Another early moonwalker was popper and singer Jeffrey Daniel, who moonwalked in a performance of Shalamar's "A Night To Remember" on Top of the Pops in the UK in 1982 and was known to perform backslides in public performances (including weekly Soul Train episodes) as far back as 1974. Michael Jackson was a fan of Jeffrey Daniel's dancing and would eventually seek him out.
In Flashdance, the move was used in the B-boy scene, where Rock Steady Crew's Mr. Freeze (Marc Lemberger), with an umbrella prop, mimed the wind blowing him backward as he first walks forward, fighting the wind, then starts moonwalking backwards. Mr. Freeze's version was also shown in the first hip hop movie Wild Style and Malcolm McLaren film clip "Buffalo Gals".
In the 1984 movie Streets of Fire, actor and performer Stoney Jackson executed a moonwalk as the leader of a fictional group, The Sorels, who lip-synced to the Dan Hartman song "I Can Dream About You".
Michael Jackson and the moonwalkEdit
Jeffrey Daniel taught Michael Jackson the moonwalk. Jackson saw Daniel do the moonwalk dance on Soul Train and had his manager call Soul Train to introduce him to the dancer. Daniel was touring with Shalamar at the time so Derek Cooley Jackson and Caszper Candidate went to teach Jackson. However, Jackson, who later became known as Cooley Jaxson, was not able to pick up and master the technique until Daniel returned from tour and worked with him. Michael Jackson first performed the dance in public on March 25, 1983, in front of a live audience at the Pasadena Civic Auditorium. The dance became world famous two months later when Jackson performed it during a television special, Motown 25: Yesterday, Today, Forever. Dressed in his signature black trousers, silver socks, silver shirt, black-sequined jacket, rhinestoned glove, and black fedora, Jackson spun around, posed, and began moonwalking. Music critic Ian Inglis later wrote that Jackson encapsulated a long tradition of African-American dance movements in that one performance. Moonwalking received widespread attention, and from then on, the moonwalk became Jackson's signature move for his song "Billie Jean". Nelson George said that Jackson's rendition "combined Jackie Wilson's athleticism with James Brown's camel walk". Michael Jackson's autobiography was titled Moonwalk, and he also starred in a 1988 film titled Moonwalker.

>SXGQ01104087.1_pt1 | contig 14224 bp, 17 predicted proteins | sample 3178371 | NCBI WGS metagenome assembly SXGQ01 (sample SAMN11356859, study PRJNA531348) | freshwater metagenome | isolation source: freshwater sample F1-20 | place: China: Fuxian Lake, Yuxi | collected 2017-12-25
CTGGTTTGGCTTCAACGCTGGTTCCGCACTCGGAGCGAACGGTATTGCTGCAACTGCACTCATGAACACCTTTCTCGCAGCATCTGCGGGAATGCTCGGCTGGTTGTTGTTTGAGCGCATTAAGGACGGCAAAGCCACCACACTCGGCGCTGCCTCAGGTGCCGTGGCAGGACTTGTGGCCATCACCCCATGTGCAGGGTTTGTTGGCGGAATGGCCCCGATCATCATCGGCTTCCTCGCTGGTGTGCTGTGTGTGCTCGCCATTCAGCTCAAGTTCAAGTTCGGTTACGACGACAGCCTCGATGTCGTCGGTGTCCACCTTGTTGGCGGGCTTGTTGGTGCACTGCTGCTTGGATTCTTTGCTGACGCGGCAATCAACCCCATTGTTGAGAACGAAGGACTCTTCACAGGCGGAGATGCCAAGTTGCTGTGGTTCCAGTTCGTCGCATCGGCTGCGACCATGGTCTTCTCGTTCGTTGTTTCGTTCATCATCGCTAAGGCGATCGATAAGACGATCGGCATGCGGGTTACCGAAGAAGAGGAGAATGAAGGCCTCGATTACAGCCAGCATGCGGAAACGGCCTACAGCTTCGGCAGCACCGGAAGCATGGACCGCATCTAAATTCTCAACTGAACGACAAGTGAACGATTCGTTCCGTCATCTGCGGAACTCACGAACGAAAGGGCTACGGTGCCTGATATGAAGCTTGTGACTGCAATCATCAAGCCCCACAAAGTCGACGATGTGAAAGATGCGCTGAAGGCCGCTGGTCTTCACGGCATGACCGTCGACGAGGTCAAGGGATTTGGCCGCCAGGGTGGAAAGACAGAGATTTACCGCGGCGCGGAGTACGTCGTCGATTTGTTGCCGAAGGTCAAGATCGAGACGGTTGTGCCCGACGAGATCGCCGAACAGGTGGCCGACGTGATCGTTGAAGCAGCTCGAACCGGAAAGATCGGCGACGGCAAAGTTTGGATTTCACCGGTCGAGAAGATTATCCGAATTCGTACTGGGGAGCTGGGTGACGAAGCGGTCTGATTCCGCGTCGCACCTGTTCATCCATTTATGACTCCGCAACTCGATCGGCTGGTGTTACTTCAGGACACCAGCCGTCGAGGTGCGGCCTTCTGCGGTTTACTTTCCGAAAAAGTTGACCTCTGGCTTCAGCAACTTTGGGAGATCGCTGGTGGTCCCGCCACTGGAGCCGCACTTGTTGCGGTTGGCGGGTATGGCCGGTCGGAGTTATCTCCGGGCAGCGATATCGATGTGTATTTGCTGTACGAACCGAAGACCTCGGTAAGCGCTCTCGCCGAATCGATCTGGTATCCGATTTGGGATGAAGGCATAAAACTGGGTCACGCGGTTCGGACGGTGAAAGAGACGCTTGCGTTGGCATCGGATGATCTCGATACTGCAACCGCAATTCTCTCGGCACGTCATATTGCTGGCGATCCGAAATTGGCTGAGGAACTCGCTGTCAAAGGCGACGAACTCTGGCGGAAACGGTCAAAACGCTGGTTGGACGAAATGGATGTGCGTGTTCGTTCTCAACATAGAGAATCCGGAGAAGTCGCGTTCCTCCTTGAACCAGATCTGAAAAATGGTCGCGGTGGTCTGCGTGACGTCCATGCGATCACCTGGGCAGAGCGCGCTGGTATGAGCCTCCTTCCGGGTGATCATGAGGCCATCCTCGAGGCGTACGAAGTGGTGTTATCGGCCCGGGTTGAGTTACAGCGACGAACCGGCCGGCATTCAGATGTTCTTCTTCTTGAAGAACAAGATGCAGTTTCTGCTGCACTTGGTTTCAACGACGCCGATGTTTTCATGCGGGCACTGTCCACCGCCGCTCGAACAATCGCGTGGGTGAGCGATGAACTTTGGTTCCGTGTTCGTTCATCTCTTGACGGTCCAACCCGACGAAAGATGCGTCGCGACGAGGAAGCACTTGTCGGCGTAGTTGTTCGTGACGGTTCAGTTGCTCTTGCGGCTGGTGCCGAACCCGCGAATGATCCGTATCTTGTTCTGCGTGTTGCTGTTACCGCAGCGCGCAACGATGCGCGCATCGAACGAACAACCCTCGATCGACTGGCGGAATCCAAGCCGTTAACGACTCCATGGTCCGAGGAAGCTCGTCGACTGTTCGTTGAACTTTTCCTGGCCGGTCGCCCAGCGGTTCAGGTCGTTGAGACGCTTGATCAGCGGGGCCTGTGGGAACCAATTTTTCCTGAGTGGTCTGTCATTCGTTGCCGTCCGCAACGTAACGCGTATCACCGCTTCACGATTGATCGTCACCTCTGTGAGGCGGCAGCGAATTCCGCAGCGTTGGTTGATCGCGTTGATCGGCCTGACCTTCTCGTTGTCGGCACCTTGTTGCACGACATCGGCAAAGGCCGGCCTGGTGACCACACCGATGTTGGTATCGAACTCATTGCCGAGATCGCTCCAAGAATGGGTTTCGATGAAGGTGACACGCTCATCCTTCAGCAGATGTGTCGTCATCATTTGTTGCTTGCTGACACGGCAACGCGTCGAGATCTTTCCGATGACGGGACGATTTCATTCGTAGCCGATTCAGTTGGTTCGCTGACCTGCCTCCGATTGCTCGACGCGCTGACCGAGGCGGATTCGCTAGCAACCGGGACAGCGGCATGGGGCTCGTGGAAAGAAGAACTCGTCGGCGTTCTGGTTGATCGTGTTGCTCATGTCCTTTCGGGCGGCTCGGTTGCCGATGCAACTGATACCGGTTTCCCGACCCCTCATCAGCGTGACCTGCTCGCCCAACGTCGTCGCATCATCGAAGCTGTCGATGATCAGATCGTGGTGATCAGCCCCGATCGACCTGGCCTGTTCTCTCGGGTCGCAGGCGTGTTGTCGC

Alexei Kovalev has been known for using the moonwalk in his National Hockey League career. He performed the move after scoring a goal on February 7, 2001, and on January 3, 2010. Kovalev moonwalked onto the ice after being named one of the stars of the game and again after scoring in a 2008 celebrity charity soccer game.
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We first worked with him in 1980, but he did not do the moonwalk publicly until 1983 [on Motown's 25th-anniversary TV special].
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Shoot ... We did that back in the '30s! Only it was called The Buzz back then.